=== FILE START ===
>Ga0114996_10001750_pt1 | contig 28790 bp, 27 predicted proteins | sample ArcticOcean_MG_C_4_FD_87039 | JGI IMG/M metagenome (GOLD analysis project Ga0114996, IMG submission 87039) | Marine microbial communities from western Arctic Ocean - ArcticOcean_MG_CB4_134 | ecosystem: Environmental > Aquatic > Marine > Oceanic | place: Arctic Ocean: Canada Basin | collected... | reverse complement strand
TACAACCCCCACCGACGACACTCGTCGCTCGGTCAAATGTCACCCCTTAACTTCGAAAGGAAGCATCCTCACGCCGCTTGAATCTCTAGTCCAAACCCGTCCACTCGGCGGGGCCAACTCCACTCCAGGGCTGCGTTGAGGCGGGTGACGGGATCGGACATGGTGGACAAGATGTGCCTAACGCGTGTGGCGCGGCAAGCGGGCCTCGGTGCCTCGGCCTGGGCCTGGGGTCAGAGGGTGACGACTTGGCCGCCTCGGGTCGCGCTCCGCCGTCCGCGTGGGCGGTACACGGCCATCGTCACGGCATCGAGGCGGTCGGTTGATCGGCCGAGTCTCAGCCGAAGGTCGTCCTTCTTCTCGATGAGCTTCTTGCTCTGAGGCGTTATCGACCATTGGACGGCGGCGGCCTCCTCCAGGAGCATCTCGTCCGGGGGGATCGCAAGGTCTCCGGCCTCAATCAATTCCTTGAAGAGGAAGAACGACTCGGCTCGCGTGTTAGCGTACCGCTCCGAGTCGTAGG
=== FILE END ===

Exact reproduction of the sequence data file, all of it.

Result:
>Ga0114996_10001750_pt1 | contig 28790 bp, 27 predicted proteins | sample ArcticOcean_MG_C_4_FD_87039 | JGI IMG/M metagenome (GOLD analysis project Ga0114996, IMG submission 87039) | Marine microbial communities from western Arctic Ocean - ArcticOcean_MG_CB4_134 | ecosystem: Environmental > Aquatic > Marine > Oceanic | place: Arctic Ocean: Canada Basin | collected... | reverse complement strand
TACAACCCCCACCGACGACACTCGTCGCTCGGTCAAATGTCACCCCTTAACTTCGAAAGGAAGCATCCTCACGCCGCTTGAATCTCTAGTCCAAACCCGTCCACTCGGCGGGGCCAACTCCACTCCAGGGCTGCGTTGAGGCGGGTGACGGGATCGGACATGGTGGACAAGATGTGCCTAACGCGTGTGGCGCGGCAAGCGGGCCTCGGTGCCTCGGCCTGGGCCTGGGGTCAGAGGGTGACGACTTGGCCGCCTCGGGTCGCGCTCCGCCGTCCGCGTGGGCGGTACACGGCCATCGTCACGGCATCGAGGCGGTCGGTTGATCGGCCGAGTCTCAGCCGAAGGTCGTCCTTCTTCTCGATGAGCTTCTTGCTCTGAGGCGTTATCGACCATTGGACGGCGGCGGCCTCCTCCAGGAGCATCTCGTCCGGGGGGATCGCAAGGTCTCCGGCCTCAATCAATTCCTTGAAGAGGAAGAACGACTCGGCTCGCGTGTTAGCGTACCGCTCCGAGTCGTAGG